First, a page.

Age distribution of study subjects.

AgeNMean(±)SDStd. Error95% Confidence IntervalMinimumMaximum
Cancer (Group I)5040.9411.781.6737.5944.2920.0082.00
Precancer (Group II)5045.2013.871.9641.2649.1423.0073.00
Control (Group III)5026.927.731.0924.7229.1218.0060.00
Total15037.6913.781.1335.4639.9118.0082.00

Kruskal Wallis; p < 0.001; Sig


The mean Herpes Simplex IgG level [Table/Fig-3a] of subjects in the cancer group was 1.39 ± 1.20. Precancer group was 1.28 ± 1.33. In control group was 0.51 ± 0.74. Kruskal Wallis test was used to check the difference in mean between the three groups. There was a statistically significant difference between the mean Herpes Simplex IgG levels of three groups.

Herpes simplex IgG levels.

Herpes Simplex IgGNMean(±)SDStd. Error95% Confidence IntervalMinimumMaximum
Cancer (Group I)501.391.200.171.051.73.054.15
Precancer (Group II)501.281.330.190.901.66.054.19
Control (Group III)500.510.740.100.300.72.052.77
Total1501.061.180.100.871.25.054.19

Kruskal Wallis; p = 0.001; Sig


Mann Whitney test was done [Table/Fig-3b] to compare the mean age between two groups. Difference between precancer and cancer was statistically not significant (p = 0.629). Difference between precancer and control and cancer and control were statistically significant (p = 0.012) and p <0.001 respectively.

Mean age comparison.

Mann Whitney Testp-valueSignificance
PrecancerCancerp = 0.629N S
precancerControlp = 0.012S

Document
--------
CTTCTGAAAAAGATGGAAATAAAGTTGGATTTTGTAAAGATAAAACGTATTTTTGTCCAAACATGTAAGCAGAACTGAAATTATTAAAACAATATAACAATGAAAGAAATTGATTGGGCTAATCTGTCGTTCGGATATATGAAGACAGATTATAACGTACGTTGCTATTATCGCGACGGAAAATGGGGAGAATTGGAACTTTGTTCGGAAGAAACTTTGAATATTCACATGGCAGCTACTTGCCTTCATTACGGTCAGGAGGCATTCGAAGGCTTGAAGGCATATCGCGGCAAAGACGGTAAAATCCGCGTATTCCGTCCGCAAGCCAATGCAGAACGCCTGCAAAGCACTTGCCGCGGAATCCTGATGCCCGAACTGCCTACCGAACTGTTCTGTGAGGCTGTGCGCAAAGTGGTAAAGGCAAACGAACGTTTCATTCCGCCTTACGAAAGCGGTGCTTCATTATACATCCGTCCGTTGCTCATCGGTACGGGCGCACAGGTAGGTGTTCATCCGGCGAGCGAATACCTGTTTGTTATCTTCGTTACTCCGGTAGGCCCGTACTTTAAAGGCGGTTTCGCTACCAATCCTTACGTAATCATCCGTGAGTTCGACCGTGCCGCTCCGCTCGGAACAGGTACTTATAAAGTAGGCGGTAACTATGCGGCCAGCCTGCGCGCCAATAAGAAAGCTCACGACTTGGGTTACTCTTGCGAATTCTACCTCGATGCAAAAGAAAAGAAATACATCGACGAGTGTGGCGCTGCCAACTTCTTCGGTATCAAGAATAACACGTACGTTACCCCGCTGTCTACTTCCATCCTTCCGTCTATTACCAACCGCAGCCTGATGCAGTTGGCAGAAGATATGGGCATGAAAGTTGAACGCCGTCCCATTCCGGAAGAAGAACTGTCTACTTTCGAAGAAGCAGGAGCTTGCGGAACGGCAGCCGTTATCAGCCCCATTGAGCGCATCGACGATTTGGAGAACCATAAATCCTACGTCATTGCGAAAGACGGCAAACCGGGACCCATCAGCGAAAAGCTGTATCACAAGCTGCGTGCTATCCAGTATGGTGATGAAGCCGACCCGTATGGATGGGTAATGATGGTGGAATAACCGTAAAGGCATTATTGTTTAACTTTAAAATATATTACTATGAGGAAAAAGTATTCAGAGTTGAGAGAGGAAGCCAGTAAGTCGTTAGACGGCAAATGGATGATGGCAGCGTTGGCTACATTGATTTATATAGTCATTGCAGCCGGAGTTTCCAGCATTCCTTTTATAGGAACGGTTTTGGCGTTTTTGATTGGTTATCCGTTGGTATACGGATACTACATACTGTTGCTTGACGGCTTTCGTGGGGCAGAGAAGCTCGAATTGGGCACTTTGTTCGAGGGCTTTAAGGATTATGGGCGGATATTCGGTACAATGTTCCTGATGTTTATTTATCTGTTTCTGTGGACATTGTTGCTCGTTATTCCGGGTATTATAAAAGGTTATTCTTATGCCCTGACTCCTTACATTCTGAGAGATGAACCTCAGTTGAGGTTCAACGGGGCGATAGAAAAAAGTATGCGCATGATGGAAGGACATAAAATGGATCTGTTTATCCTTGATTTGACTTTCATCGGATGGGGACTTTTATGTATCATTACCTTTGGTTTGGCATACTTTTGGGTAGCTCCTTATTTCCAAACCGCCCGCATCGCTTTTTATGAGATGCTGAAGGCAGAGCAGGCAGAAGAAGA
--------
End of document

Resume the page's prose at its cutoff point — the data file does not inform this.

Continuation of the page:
CancerControlp < 0.001S

[Table/Fig-4] shows different group response to Herpes Simplex IgG test. In the cancer group, 28 (56%) of them tested positive. In precancer group, 22 (44%) of them tested positive. In the control group, 9 (18%) patients tested positive. Statistically there was a significant difference between the groups and Herpes Simplex IgG test result as tested by chi square test (p <0.001).

Different group response to herpes simplex IgG test.

Herpes Simplex IgGNegativePositive
Cancer (Group I)N2228
%44.00%56.00%
Precancer (Group II)N2822
%56.00%44.00%
Control (Group III)N419
%82.00%18.00%
TotalN9159
%60.67%39.33%

Chi Square Test; p < 0.001, Sig


Discussion

Oral cancer includes a diverse group of tumors of oral cavity which includes the following areas: lip, buccal mucosa, retromolar area, gingiva, floor of the mouth, upper and lower alveolar ridges, oropharynx, hard palate, and the anterior two thirds of the tongue. The use of tobacco products in any form not only is strongly associated with the development of oral cancer but it also affects course of the disease and leads to a poor prognosis [9]. These environmental insults apparently increase DNA damage, reduce Murine Double Minute (MDM2) increase p53 expression and thereby activate clusters of genes associated with cell growth, and/or cell death [10]. The development of oral cancer is a multistep process arising from precancer lesions like leukoplakia and conditions such as OSMF [11]. It is of interest that Herpes simplex virus-1 has been implicated in the development of head and neck carcinoma. Herpes Simplex Virus (HSV) is a common human pathogen found worldwide, and produces a wide variety of diseases.